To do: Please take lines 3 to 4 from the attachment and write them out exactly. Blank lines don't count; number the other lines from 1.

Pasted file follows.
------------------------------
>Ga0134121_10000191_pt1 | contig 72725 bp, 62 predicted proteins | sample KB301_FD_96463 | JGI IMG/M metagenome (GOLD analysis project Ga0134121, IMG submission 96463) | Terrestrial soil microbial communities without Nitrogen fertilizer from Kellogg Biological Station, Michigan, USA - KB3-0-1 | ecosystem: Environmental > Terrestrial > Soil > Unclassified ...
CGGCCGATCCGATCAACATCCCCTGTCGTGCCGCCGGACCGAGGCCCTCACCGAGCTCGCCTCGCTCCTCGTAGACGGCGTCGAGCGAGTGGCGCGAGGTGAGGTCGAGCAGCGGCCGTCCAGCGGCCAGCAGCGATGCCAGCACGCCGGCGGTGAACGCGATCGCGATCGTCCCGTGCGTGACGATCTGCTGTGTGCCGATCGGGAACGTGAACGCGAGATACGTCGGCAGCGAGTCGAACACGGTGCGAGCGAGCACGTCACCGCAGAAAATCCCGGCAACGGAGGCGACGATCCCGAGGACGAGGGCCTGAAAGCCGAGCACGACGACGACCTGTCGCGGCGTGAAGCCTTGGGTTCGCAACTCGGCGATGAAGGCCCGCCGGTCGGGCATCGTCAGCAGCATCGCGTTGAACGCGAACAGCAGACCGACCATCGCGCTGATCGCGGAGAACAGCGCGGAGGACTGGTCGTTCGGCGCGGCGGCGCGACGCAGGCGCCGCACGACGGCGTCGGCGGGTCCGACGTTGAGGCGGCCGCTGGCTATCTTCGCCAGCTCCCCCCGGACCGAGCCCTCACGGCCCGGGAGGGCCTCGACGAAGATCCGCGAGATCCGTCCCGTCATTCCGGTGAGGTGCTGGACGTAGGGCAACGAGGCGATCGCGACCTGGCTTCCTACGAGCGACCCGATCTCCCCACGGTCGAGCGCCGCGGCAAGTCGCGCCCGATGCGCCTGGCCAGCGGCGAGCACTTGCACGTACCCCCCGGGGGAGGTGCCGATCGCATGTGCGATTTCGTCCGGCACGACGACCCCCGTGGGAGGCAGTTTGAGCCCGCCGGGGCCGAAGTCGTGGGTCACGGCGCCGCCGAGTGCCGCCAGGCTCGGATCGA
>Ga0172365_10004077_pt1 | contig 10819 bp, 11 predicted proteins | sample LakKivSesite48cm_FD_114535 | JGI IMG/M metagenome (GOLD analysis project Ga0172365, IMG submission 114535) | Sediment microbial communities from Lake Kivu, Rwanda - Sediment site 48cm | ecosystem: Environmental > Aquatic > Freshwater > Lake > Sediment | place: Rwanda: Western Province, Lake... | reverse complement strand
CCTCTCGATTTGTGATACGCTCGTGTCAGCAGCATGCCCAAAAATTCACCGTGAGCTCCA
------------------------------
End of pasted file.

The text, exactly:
>Ga0172365_10004077_pt1 | contig 10819 bp, 11 predicted proteins | sample LakKivSesite48cm_FD_114535 | JGI IMG/M metagenome (GOLD analysis project Ga0172365, IMG submission 114535) | Sediment microbial communities from Lake Kivu, Rwanda - Sediment site 48cm | ecosystem: Environmental > Aquatic > Freshwater > Lake > Sediment | place: Rwanda: Western Province, Lake... | reverse complement strand
CCTCTCGATTTGTGATACGCTCGTGTCAGCAGCATGCCCAAAAATTCACCGTGAGCTCCA